English | Dzongkha Wednesday, January 16, 2019

National khuru tournament attracts more women teams

Pema Tshewang, Thimphu
Feb 7, 2018

Forty five-year-old Zam from Thimphu is leading her team at the ongoing national-level khuru tournament. Zam first played the game in 2014. Since then, she’s never turned her back on the game.

Not even in the face of criticisms from some sections of the society that abhorred women playing khuru, a game that was traditionally played only by men.

Critics saw women playing khuru as inappropriate in more ways than one. Some feared that women breaking with tradition would bring misfortune, famine and disease in their communities, a reflection of the deeply entrenched gender norms and stereotypes about masculinity and femininity

But all these failed to bother Zam. She continued to play the game during occasions and has consistently taken part in tournaments. “Initially, we did have to take the blame for disasters that struck our communities,” Zam shared.

“But gradually, families and communities started accepting it as normal. The government never had issues with it. It has been providing us with opportunities to take part in khuru tournaments alongside men.”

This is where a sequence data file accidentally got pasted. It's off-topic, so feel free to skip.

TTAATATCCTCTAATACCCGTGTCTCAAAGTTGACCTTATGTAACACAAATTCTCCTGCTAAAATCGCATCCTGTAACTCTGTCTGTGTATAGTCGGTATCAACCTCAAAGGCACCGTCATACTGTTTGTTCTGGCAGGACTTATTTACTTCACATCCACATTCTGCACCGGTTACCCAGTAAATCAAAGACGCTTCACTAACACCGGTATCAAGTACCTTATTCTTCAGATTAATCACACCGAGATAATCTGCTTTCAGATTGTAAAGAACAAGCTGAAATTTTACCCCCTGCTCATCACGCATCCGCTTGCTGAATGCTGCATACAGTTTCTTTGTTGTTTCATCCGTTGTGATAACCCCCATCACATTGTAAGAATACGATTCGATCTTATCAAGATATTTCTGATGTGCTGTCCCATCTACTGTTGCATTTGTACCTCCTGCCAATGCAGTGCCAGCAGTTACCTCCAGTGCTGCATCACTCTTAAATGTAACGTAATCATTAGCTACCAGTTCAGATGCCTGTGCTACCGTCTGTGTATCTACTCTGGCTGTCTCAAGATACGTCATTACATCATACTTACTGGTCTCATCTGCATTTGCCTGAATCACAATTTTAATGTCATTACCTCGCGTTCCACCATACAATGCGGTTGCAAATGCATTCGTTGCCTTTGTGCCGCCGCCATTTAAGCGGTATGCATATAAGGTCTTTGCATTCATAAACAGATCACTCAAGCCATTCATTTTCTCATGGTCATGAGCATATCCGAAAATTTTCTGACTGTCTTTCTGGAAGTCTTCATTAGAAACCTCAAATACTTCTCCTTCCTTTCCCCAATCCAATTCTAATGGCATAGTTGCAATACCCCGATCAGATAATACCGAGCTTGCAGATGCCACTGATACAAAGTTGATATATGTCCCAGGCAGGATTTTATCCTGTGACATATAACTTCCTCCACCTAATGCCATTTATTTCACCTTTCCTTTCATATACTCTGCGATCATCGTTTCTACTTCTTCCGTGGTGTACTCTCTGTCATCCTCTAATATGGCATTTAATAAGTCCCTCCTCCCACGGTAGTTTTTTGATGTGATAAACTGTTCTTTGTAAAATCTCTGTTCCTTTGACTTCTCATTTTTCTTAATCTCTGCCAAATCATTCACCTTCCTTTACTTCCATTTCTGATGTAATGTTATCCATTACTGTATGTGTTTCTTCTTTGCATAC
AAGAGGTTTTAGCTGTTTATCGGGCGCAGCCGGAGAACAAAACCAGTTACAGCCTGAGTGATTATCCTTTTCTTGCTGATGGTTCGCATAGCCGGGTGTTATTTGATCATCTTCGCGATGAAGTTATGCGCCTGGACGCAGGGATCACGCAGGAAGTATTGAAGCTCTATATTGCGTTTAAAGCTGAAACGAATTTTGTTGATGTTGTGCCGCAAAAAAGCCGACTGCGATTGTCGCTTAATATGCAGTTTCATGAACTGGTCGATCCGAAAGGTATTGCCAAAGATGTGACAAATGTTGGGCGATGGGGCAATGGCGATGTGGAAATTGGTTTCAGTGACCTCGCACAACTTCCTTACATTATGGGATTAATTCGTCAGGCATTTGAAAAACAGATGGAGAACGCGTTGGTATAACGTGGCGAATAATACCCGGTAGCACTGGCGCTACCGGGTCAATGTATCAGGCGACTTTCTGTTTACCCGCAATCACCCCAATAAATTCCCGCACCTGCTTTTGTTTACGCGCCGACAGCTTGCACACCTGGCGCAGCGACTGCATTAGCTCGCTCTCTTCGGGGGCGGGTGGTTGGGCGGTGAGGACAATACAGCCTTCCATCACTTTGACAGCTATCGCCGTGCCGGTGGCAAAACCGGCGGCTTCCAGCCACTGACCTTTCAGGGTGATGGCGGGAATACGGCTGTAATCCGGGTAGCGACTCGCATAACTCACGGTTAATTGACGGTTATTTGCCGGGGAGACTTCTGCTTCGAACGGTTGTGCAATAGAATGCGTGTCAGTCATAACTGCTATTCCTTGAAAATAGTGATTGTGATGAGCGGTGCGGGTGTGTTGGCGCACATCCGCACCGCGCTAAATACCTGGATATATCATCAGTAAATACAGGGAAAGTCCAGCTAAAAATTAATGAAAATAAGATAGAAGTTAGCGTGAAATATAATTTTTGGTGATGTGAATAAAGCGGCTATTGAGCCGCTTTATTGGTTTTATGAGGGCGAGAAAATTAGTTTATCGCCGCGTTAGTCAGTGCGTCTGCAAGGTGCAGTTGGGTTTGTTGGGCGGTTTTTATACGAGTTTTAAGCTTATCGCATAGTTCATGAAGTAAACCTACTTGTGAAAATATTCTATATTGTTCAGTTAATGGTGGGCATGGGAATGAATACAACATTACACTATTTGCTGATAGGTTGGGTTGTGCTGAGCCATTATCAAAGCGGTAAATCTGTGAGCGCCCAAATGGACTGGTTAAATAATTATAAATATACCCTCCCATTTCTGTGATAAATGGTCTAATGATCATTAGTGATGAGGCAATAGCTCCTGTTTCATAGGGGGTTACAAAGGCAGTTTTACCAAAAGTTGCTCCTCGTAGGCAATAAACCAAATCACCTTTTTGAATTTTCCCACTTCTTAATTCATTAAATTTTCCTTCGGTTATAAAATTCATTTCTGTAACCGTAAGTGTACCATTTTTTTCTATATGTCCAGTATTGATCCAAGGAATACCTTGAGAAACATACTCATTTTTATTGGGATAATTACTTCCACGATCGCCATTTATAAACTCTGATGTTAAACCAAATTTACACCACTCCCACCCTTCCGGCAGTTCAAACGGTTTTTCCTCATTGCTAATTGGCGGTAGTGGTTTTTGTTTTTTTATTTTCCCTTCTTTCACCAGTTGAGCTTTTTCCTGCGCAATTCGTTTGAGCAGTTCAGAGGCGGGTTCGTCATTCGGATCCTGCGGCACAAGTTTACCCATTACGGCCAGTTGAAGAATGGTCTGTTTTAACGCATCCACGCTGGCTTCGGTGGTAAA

For Zam, playing a game that remained reserved as men’s for centuries, is in a way challenging gender stereotypes harmful and restrictive to women.

Nine women teams are taking part in this year’s national khuru tournament organized by the Bhutan Indigenous Games and Sports Association, which began on Monday. This is an increase of three teams from last year.

The teams are from Thimphu and nearby districts, and some from Monggar, Samdrup Jongkhar and Dagana.

The Bhutan Indigenous Games and Sports Association first organized the tournament in 2015 to promote the game. It has since been an annual event.

The association provides financial support to the teams participating from far-away districts.

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